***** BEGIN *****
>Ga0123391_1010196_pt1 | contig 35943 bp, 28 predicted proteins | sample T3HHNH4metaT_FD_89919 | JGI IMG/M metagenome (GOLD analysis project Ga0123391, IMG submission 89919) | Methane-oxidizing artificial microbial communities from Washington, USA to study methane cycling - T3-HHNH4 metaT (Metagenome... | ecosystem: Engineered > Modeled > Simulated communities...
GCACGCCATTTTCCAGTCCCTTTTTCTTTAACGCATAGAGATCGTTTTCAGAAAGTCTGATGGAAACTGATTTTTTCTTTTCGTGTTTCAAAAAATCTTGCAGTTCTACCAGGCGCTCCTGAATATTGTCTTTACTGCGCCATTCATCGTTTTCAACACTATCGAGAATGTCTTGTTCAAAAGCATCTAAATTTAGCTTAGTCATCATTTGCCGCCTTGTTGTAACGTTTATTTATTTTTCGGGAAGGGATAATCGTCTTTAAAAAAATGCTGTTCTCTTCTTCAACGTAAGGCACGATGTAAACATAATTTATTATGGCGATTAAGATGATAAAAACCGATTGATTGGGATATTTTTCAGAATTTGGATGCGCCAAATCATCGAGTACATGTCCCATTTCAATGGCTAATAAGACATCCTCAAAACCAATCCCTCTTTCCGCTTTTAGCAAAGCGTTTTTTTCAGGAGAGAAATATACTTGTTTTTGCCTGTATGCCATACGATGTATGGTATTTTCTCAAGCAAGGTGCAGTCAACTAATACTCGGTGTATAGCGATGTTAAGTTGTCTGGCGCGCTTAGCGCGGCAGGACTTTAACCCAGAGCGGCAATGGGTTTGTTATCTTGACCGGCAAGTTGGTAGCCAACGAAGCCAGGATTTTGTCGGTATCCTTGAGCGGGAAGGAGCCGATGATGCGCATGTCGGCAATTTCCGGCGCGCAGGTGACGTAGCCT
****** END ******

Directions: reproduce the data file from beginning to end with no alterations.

>Ga0123391_1010196_pt1 | contig 35943 bp, 28 predicted proteins | sample T3HHNH4metaT_FD_89919 | JGI IMG/M metagenome (GOLD analysis project Ga0123391, IMG submission 89919) | Methane-oxidizing artificial microbial communities from Washington, USA to study methane cycling - T3-HHNH4 metaT (Metagenome... | ecosystem: Engineered > Modeled > Simulated communities...
GCACGCCATTTTCCAGTCCCTTTTTCTTTAACGCATAGAGATCGTTTTCAGAAAGTCTGATGGAAACTGATTTTTTCTTTTCGTGTTTCAAAAAATCTTGCAGTTCTACCAGGCGCTCCTGAATATTGTCTTTACTGCGCCATTCATCGTTTTCAACACTATCGAGAATGTCTTGTTCAAAAGCATCTAAATTTAGCTTAGTCATCATTTGCCGCCTTGTTGTAACGTTTATTTATTTTTCGGGAAGGGATAATCGTCTTTAAAAAAATGCTGTTCTCTTCTTCAACGTAAGGCACGATGTAAACATAATTTATTATGGCGATTAAGATGATAAAAACCGATTGATTGGGATATTTTTCAGAATTTGGATGCGCCAAATCATCGAGTACATGTCCCATTTCAATGGCTAATAAGACATCCTCAAAACCAATCCCTCTTTCCGCTTTTAGCAAAGCGTTTTTTTCAGGAGAGAAATATACTTGTTTTTGCCTGTATGCCATACGATGTATGGTATTTTCTCAAGCAAGGTGCAGTCAACTAATACTCGGTGTATAGCGATGTTAAGTTGTCTGGCGCGCTTAGCGCGGCAGGACTTTAACCCAGAGCGGCAATGGGTTTGTTATCTTGACCGGCAAGTTGGTAGCCAACGAAGCCAGGATTTTGTCGGTATCCTTGAGCGGGAAGGAGCCGATGATGCGCATGTCGGCAATTTCCGGCGCGCAGGTGACGTAGCCT